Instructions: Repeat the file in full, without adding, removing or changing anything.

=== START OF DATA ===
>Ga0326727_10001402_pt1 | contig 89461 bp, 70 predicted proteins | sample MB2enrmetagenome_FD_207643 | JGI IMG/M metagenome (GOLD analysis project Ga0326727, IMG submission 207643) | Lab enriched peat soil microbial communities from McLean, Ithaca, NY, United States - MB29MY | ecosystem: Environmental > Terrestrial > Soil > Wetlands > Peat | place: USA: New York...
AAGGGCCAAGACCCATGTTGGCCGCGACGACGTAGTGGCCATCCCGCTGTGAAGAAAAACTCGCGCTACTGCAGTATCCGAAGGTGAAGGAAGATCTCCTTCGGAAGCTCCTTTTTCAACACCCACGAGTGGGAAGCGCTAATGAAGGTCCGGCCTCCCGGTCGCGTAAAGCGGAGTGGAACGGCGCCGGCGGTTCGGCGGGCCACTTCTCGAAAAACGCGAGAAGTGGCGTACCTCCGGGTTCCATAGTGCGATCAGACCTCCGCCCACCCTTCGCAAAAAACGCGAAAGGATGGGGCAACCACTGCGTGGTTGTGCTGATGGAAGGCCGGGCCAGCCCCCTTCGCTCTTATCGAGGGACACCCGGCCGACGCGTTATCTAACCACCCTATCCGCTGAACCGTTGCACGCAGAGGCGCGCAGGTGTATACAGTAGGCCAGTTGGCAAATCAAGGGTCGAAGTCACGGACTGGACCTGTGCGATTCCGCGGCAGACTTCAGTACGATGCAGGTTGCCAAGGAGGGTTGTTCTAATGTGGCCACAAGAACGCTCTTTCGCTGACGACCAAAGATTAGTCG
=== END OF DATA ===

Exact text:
>Ga0326727_10001402_pt1 | contig 89461 bp, 70 predicted proteins | sample MB2enrmetagenome_FD_207643 | JGI IMG/M metagenome (GOLD analysis project Ga0326727, IMG submission 207643) | Lab enriched peat soil microbial communities from McLean, Ithaca, NY, United States - MB29MY | ecosystem: Environmental > Terrestrial > Soil > Wetlands > Peat | place: USA: New York...
AAGGGCCAAGACCCATGTTGGCCGCGACGACGTAGTGGCCATCCCGCTGTGAAGAAAAACTCGCGCTACTGCAGTATCCGAAGGTGAAGGAAGATCTCCTTCGGAAGCTCCTTTTTCAACACCCACGAGTGGGAAGCGCTAATGAAGGTCCGGCCTCCCGGTCGCGTAAAGCGGAGTGGAACGGCGCCGGCGGTTCGGCGGGCCACTTCTCGAAAAACGCGAGAAGTGGCGTACCTCCGGGTTCCATAGTGCGATCAGACCTCCGCCCACCCTTCGCAAAAAACGCGAAAGGATGGGGCAACCACTGCGTGGTTGTGCTGATGGAAGGCCGGGCCAGCCCCCTTCGCTCTTATCGAGGGACACCCGGCCGACGCGTTATCTAACCACCCTATCCGCTGAACCGTTGCACGCAGAGGCGCGCAGGTGTATACAGTAGGCCAGTTGGCAAATCAAGGGTCGAAGTCACGGACTGGACCTGTGCGATTCCGCGGCAGACTTCAGTACGATGCAGGTTGCCAAGGAGGGTTGTTCTAATGTGGCCACAAGAACGCTCTTTCGCTGACGACCAAAGATTAGTCG